The RPA world just got a bit more exciting with the early release of Robin, a Domain Specific Language (DSL) designed for RPA and offered via an Open Source Software (OSS) route. A brainchild of Marios Stavropoulos, a tech guru and founder and CEO of Softomotive, Robin is set to disrupt the highly platform-specific RPA market. Robin is not the first attempt to democratize RPA, so will it succeed at this feat?
The Robin advantage
RPA democratization isn’t a new concept. Other OSS frameworks, such as Selenium, have been used for RPA. But they weren’t designed for RPA and are best known for software testing automation. And there are other free options such as WorkFusion’s RPA Express, and Automation Anywhere’s and UiPath’s free community licenses. These have certainly lowered the barrier to RPA adoption but come with limits, for example, the number of bots or servers used.
When demonstrating his software environment, Stavropoulos explains that the principles he has applied to Robin are to make RPA agile, accessible, and free from vendor lock-in. This could be very powerful, for example, an RPA DSL could provide more user functionality. Not having to rip out and replace robots when switching to a different RPA software is tremendously appealing. And, availability of OSS RPA is likely to boost innovation as it will make it a lot easier to develop new light programs that simply collect and process data, such as RPA acting as a central data broker for some functions.
What’s in it for Softomotive?
There are four main reasons for an RPA vendor to invest in an open source offering.
First, Softomotive will become the keeper of the code. And while it will not charge for the software, not even other RPA vendors that start to support it, it will charge for Robin support and maintenance should customers wish to pay for those services.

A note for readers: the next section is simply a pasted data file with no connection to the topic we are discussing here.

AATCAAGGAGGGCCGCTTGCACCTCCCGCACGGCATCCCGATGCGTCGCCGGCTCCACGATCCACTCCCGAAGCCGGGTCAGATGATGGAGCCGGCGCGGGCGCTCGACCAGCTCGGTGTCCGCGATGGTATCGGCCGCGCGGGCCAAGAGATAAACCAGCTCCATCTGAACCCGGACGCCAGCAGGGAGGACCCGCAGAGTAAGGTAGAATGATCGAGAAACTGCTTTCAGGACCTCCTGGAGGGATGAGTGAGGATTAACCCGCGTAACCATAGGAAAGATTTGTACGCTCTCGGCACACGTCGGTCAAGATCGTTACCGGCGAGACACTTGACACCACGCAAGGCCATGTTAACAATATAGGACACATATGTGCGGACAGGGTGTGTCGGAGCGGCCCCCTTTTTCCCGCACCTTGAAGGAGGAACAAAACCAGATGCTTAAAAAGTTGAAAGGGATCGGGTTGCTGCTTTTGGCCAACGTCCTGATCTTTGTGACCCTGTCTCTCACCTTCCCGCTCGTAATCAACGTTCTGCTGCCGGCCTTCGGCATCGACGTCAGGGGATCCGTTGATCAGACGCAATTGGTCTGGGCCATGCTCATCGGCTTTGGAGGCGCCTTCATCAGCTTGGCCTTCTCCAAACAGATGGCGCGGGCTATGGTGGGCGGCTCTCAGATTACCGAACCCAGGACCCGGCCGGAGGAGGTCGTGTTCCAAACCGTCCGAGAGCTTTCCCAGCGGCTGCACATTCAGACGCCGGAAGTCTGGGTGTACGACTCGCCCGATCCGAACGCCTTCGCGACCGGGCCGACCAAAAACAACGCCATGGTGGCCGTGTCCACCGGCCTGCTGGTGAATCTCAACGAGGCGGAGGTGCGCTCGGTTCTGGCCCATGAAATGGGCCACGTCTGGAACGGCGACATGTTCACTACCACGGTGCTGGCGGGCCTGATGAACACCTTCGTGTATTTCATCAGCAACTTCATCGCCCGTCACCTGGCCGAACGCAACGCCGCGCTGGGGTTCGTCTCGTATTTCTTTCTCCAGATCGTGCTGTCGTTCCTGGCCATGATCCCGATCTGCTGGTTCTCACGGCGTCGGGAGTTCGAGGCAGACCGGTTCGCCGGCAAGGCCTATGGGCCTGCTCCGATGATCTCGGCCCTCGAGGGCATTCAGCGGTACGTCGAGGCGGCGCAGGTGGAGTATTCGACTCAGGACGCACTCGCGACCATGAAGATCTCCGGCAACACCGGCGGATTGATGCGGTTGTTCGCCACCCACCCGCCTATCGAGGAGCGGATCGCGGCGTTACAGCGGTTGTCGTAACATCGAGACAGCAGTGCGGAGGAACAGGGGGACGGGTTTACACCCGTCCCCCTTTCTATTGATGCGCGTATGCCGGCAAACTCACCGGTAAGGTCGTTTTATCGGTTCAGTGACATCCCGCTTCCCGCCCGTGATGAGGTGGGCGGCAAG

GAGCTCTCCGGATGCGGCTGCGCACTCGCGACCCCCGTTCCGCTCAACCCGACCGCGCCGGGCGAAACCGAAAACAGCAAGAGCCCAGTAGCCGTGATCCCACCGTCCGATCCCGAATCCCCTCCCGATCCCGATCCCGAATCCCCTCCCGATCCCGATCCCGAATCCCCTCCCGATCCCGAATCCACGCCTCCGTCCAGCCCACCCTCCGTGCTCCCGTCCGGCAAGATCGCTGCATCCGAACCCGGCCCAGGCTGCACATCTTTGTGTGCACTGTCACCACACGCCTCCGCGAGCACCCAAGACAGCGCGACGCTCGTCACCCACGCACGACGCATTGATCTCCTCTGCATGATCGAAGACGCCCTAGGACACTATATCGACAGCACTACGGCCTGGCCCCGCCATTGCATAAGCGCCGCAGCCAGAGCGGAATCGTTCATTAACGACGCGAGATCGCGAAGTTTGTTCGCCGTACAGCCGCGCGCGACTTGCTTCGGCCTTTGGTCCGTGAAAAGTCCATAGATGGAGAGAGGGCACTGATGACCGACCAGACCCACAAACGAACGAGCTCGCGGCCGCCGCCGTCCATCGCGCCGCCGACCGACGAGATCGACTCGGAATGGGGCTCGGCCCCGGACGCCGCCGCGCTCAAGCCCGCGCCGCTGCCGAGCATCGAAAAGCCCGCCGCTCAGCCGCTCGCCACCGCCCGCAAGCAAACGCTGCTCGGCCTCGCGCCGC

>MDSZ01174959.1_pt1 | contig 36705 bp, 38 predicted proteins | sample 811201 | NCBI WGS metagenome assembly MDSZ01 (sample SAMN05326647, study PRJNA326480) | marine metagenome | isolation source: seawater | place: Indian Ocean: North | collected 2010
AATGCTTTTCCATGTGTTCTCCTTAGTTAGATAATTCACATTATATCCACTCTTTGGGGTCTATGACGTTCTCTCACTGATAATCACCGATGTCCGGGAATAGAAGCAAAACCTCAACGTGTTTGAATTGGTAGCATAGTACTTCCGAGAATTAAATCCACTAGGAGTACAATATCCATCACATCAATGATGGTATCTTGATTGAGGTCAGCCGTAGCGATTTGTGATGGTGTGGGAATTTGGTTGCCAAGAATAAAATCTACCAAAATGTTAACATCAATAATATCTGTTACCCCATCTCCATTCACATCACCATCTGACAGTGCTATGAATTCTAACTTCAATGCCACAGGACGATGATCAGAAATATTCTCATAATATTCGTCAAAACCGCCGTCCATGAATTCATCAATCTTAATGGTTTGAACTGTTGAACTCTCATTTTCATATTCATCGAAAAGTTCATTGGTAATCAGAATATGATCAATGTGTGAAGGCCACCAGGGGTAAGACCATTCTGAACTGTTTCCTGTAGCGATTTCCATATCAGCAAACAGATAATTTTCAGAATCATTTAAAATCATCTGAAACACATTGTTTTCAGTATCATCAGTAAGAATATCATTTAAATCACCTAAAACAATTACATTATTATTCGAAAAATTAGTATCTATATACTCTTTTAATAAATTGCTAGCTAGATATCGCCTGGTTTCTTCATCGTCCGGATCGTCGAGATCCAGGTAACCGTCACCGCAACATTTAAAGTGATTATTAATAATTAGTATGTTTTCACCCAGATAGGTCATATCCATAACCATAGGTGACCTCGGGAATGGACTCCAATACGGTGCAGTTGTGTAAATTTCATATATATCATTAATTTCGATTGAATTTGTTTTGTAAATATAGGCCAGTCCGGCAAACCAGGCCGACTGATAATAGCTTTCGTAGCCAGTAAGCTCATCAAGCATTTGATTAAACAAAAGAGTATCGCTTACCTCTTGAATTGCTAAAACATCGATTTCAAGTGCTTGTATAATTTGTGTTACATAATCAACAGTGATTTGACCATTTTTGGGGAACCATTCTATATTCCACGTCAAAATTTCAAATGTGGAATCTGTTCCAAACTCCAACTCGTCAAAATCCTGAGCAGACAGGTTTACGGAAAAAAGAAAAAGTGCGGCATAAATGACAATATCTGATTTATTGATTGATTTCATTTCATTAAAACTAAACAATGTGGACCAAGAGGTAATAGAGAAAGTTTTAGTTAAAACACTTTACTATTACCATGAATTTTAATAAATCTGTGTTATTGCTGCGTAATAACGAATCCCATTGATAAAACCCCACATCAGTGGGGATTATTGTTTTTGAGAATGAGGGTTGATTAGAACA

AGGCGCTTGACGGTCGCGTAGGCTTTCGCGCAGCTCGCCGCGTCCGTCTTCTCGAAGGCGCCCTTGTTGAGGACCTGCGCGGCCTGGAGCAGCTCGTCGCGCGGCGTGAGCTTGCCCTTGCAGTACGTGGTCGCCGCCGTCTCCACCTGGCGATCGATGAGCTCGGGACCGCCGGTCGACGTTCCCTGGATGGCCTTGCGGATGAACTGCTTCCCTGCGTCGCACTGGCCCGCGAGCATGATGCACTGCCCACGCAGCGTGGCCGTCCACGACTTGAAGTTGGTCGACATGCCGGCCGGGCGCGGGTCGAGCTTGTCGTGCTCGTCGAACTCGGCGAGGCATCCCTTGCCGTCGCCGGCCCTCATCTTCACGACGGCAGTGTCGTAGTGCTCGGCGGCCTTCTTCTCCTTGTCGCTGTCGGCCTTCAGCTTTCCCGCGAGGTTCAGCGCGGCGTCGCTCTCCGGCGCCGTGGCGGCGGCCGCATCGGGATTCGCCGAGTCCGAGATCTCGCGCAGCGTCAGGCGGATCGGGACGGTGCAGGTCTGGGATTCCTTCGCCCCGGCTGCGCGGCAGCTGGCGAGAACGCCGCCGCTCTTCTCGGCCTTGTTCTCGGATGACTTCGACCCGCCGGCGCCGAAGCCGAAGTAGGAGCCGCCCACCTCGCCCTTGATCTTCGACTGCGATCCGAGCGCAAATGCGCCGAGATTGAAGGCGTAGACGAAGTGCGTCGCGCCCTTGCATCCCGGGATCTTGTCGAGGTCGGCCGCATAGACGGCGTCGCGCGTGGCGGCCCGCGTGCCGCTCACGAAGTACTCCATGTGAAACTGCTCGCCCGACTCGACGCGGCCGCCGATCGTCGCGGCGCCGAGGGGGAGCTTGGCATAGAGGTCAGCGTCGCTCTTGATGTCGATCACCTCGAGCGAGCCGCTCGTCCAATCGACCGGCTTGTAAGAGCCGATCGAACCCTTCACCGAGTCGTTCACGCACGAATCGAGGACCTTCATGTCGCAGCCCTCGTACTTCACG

Second, many other OSS vendors grew on the back of this model and got acquired by bigger companies. For example, JasperSoft, the OSS reporting company was acquired by Tibco for US$185 million in 2014, and Hitachi Data Systems acquired Pentaho for a rumored US$500 million in 2015. I’m not at all hinting here that Softomotive is looking to be acquired, but these are compelling numbers.
Third, if Robin is successfully adopted, the user community will contribute to the development of the environment and modules to a community library. There will also be community-led support and issue resolution, and so on.
Finally, Softomotive will still have its own products and will continue to generate revenue based on the solutions it wraps around Robin.
Robin success factors
Of course, while Robin is a great idea, Stavropoulos needs to ensure it is quickly and widely adopted. For it to become the de facto language of RPA, other RPA vendors must support it. And the only way to get them to support it is by forcing their hands with widespread adoption.
There are two ways Stavropoulos can make this happen; via free online delivery and through classroom-based training in key RPA developer hubs such as Bangalore. He is lucky to have a lot of existing users in small- to medium-sized companies. The developers in those companies are likely to try out Robin and give Stavropoulos a flying start.
Getting Robin onto a major OSS framework is also very important.
An RPA DSL on an OSS ticket is an exciting proposition that could significantly disrupt the market. But success depends on adoption and on Stavropoulos playing his cards right.